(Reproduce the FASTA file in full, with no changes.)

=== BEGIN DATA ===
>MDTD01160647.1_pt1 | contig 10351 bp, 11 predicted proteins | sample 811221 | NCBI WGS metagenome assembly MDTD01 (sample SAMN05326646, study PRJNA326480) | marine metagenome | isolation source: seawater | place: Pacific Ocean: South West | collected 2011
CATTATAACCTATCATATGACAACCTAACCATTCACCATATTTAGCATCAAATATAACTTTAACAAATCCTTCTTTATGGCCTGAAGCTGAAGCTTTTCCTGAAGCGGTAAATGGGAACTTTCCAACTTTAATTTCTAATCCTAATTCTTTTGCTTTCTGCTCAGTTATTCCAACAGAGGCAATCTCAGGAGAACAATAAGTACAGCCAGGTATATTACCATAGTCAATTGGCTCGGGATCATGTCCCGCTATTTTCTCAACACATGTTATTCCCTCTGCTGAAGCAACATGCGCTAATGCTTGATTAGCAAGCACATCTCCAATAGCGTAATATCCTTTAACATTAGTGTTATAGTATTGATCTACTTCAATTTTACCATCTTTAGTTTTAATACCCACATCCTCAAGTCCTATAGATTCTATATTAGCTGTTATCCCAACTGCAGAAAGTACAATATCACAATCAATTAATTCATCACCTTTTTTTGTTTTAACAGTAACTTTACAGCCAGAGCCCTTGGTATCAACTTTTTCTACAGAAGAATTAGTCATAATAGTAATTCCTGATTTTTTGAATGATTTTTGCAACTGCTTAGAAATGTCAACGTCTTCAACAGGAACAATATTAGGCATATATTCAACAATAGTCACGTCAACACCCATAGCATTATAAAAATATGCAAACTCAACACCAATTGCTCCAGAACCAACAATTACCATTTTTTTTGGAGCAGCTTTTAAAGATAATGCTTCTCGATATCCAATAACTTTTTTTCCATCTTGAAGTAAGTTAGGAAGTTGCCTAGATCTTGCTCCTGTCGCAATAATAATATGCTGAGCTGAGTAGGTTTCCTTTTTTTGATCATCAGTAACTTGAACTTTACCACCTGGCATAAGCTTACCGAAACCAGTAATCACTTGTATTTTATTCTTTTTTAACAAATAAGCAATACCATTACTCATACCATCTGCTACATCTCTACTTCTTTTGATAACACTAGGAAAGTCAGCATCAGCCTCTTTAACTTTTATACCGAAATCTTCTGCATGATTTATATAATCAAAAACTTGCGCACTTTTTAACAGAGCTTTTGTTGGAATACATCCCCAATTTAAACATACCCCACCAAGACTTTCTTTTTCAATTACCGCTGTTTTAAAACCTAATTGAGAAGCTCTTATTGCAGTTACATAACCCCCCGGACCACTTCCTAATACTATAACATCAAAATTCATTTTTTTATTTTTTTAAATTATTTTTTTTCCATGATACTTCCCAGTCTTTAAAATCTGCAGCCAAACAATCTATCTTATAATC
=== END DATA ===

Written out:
>MDTD01160647.1_pt1 | contig 10351 bp, 11 predicted proteins | sample 811221 | NCBI WGS metagenome assembly MDTD01 (sample SAMN05326646, study PRJNA326480) | marine metagenome | isolation source: seawater | place: Pacific Ocean: South West | collected 2011
CATTATAACCTATCATATGACAACCTAACCATTCACCATATTTAGCATCAAATATAACTTTAACAAATCCTTCTTTATGGCCTGAAGCTGAAGCTTTTCCTGAAGCGGTAAATGGGAACTTTCCAACTTTAATTTCTAATCCTAATTCTTTTGCTTTCTGCTCAGTTATTCCAACAGAGGCAATCTCAGGAGAACAATAAGTACAGCCAGGTATATTACCATAGTCAATTGGCTCGGGATCATGTCCCGCTATTTTCTCAACACATGTTATTCCCTCTGCTGAAGCAACATGCGCTAATGCTTGATTAGCAAGCACATCTCCAATAGCGTAATATCCTTTAACATTAGTGTTATAGTATTGATCTACTTCAATTTTACCATCTTTAGTTTTAATACCCACATCCTCAAGTCCTATAGATTCTATATTAGCTGTTATCCCAACTGCAGAAAGTACAATATCACAATCAATTAATTCATCACCTTTTTTTGTTTTAACAGTAACTTTACAGCCAGAGCCCTTGGTATCAACTTTTTCTACAGAAGAATTAGTCATAATAGTAATTCCTGATTTTTTGAATGATTTTTGCAACTGCTTAGAAATGTCAACGTCTTCAACAGGAACAATATTAGGCATATATTCAACAATAGTCACGTCAACACCCATAGCATTATAAAAATATGCAAACTCAACACCAATTGCTCCAGAACCAACAATTACCATTTTTTTTGGAGCAGCTTTTAAAGATAATGCTTCTCGATATCCAATAACTTTTTTTCCATCTTGAAGTAAGTTAGGAAGTTGCCTAGATCTTGCTCCTGTCGCAATAATAATATGCTGAGCTGAGTAGGTTTCCTTTTTTTGATCATCAGTAACTTGAACTTTACCACCTGGCATAAGCTTACCGAAACCAGTAATCACTTGTATTTTATTCTTTTTTAACAAATAAGCAATACCATTACTCATACCATCTGCTACATCTCTACTTCTTTTGATAACACTAGGAAAGTCAGCATCAGCCTCTTTAACTTTTATACCGAAATCTTCTGCATGATTTATATAATCAAAAACTTGCGCACTTTTTAACAGAGCTTTTGTTGGAATACATCCCCAATTTAAACATACCCCACCAAGACTTTCTTTTTCAATTACCGCTGTTTTAAAACCTAATTGAGAAGCTCTTATTGCAGTTACATAACCCCCCGGACCACTTCCTAATACTATAACATCAAAATTCATTTTTTTATTTTTTTAAATTATTTTTTTTCCATGATACTTCCCAGTCTTTAAAATCTGCAGCCAAACAATCTATCTTATAATC